From a distance, you aren’t sure just what you’re looking at, or what it might be doing on the lawn of the stately Taft Museum of Art. Is it moving? No, but your eye might trick you into thinking so.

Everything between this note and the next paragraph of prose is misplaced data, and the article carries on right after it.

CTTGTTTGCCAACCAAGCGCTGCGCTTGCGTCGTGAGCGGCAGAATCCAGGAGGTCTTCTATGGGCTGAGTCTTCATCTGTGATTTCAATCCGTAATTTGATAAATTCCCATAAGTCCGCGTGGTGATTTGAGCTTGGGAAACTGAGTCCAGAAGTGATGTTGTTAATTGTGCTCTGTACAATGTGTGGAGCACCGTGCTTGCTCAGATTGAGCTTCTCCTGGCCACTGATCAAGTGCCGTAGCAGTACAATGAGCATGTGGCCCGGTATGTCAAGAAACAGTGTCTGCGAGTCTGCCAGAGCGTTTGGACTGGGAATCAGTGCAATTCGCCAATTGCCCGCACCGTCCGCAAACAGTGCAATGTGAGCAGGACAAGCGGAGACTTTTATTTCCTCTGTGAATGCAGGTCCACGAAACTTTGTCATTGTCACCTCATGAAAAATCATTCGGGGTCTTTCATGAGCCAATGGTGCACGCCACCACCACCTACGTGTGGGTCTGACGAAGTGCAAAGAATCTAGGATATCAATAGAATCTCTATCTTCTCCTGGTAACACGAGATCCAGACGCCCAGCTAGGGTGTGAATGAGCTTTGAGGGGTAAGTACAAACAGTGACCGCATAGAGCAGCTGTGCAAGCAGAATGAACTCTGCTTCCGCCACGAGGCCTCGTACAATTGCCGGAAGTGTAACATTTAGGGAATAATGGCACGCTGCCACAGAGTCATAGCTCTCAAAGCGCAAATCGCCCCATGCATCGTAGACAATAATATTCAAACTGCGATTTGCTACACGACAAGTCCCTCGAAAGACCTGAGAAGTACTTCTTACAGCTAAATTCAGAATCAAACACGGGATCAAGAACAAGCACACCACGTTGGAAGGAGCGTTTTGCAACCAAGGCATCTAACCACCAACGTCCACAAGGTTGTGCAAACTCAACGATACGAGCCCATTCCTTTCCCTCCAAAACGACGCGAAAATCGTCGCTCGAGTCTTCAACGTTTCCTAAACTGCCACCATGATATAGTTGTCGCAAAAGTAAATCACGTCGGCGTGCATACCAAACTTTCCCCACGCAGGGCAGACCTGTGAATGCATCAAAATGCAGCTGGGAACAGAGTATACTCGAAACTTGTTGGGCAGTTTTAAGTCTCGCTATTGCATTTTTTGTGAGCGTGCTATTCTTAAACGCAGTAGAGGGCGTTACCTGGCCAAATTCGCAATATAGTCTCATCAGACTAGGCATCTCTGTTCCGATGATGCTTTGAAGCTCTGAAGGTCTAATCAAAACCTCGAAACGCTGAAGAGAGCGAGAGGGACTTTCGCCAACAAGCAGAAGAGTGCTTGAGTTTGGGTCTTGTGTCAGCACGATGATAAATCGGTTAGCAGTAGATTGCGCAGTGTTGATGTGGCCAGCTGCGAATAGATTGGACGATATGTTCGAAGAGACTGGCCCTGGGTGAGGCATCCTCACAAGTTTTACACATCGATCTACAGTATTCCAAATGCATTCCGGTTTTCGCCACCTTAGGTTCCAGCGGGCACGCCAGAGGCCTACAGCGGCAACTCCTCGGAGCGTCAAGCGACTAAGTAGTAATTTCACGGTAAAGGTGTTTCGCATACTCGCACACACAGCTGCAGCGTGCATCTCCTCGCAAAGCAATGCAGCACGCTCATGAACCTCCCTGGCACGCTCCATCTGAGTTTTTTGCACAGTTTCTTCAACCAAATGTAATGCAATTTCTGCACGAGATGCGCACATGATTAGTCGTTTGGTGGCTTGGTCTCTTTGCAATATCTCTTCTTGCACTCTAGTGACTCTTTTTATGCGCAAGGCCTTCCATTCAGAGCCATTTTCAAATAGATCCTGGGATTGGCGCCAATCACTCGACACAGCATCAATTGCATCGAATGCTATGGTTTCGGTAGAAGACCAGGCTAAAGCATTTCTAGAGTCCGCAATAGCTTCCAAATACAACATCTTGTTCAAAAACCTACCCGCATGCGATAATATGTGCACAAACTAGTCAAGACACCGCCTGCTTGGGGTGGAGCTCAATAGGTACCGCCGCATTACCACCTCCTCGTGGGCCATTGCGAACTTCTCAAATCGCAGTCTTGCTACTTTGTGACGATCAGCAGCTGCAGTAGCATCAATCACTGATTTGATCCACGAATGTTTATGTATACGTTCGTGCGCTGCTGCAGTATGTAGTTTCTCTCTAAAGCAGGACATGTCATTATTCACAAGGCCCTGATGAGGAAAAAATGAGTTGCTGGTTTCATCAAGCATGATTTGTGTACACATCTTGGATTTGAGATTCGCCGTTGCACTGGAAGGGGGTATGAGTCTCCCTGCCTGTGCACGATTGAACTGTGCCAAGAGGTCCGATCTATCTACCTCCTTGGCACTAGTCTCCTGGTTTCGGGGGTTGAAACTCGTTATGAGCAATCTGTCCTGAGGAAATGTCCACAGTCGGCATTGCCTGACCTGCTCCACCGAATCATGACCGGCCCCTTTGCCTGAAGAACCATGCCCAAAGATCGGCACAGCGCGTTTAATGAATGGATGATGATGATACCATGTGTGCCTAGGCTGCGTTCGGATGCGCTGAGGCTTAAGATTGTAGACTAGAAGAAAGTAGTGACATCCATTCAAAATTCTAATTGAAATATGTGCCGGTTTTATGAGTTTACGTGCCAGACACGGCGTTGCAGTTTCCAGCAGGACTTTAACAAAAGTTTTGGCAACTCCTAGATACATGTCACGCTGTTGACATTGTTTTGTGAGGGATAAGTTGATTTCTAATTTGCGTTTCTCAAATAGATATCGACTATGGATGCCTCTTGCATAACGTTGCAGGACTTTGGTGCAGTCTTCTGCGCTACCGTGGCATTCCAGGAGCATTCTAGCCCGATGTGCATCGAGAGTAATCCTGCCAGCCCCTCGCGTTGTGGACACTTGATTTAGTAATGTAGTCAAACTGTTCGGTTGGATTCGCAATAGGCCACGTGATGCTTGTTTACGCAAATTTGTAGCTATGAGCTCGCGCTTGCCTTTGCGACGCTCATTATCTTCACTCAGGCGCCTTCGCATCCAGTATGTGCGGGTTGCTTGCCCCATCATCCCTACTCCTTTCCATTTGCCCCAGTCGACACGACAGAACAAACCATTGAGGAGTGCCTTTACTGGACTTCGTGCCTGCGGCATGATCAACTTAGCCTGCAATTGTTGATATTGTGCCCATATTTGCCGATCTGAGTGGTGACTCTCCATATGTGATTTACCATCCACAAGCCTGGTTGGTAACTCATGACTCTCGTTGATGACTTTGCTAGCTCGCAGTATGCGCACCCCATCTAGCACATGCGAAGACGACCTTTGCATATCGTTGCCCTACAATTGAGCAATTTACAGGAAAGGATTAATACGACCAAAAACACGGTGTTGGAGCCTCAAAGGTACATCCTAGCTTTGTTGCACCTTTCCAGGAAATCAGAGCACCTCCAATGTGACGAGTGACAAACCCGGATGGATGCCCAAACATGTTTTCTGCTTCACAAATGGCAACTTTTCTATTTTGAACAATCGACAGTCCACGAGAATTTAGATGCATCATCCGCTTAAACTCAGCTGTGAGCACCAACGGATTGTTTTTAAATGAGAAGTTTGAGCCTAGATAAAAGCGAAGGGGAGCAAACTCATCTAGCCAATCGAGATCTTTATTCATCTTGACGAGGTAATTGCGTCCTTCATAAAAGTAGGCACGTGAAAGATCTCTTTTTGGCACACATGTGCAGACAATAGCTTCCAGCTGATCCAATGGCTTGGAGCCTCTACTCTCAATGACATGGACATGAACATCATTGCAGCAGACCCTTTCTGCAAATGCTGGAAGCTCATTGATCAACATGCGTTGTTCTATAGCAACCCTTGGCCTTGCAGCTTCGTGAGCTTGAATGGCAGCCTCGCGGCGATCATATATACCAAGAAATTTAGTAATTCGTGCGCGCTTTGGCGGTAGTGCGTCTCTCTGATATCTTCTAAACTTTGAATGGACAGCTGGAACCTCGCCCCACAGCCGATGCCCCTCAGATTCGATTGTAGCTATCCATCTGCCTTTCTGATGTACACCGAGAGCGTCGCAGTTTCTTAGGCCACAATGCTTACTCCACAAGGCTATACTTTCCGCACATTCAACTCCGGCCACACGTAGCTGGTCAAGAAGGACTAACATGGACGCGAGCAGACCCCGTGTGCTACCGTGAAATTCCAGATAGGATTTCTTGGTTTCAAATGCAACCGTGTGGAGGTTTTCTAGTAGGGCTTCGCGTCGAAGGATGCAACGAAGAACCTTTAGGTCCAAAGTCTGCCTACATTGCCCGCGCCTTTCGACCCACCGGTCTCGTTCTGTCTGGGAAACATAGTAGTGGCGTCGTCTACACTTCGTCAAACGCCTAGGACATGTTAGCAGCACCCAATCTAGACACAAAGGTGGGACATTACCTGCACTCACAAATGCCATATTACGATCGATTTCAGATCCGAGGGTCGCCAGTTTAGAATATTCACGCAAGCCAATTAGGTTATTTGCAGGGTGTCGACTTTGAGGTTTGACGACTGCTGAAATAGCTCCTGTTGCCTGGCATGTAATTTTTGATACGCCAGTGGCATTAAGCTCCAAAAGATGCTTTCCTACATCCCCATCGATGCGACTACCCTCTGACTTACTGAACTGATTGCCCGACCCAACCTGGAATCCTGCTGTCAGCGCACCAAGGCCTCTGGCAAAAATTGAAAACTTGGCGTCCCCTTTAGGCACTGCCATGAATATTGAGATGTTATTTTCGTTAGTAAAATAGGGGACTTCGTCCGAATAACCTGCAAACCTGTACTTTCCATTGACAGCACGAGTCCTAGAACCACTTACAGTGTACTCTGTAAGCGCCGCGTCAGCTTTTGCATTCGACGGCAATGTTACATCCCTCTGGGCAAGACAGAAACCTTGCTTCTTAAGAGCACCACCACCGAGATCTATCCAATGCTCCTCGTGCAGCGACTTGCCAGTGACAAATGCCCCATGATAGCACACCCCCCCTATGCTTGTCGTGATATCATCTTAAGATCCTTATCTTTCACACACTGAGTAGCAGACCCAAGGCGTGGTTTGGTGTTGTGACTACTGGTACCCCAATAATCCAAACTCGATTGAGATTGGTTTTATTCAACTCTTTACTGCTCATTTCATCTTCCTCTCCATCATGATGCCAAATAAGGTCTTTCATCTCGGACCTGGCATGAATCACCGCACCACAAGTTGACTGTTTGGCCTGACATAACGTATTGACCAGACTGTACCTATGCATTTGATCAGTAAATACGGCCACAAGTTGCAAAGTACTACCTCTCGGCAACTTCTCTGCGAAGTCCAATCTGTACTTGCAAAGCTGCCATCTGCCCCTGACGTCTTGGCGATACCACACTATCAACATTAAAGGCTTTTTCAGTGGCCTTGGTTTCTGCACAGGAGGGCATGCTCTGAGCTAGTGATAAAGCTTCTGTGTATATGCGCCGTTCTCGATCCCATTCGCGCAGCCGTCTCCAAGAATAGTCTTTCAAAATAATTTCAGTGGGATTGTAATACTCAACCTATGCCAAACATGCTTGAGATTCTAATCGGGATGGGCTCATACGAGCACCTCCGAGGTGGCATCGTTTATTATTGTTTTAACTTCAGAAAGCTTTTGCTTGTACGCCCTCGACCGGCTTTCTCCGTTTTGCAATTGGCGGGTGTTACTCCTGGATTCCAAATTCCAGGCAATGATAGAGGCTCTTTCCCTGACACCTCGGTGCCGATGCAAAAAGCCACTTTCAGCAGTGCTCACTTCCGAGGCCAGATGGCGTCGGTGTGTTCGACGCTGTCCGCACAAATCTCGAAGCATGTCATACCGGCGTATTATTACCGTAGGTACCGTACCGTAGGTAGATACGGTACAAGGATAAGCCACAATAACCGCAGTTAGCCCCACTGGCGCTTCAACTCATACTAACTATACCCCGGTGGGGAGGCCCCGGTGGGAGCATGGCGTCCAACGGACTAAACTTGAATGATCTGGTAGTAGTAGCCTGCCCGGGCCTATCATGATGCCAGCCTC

Is it…alive? Not exactly. It’s six tons of willow tree saplings bent and shaped together, making a kind of swirly wooden Stonehenge with a side of Blair Witch. The outdoor exhibit is called Far Flung, and its creator, Patrick Dougherty, has built hundreds of similarly fantastical works all over the world. Dougherty’s sculpture, which he installed in April with the help of 150 local volunteers, will be on display at the Taft for 18 months to two years, depending on how long it remains intact. Visitors are allowed to explore and even touch the sculpture during Museum hours, and it’s a fun, free way to get a good look at some public art and an up-close view of the historic Taft building itself. Even though interaction is encouraged, walking right in its midst—creeping among its twists and turns behind the tall, secret garden-style iron gates of the Taft’s front lawn—still feels slightly illicit. But that’s half the fun. The other half? Imagining that you live in an oversized Hobbit house in the middle of downtown Cincinnati.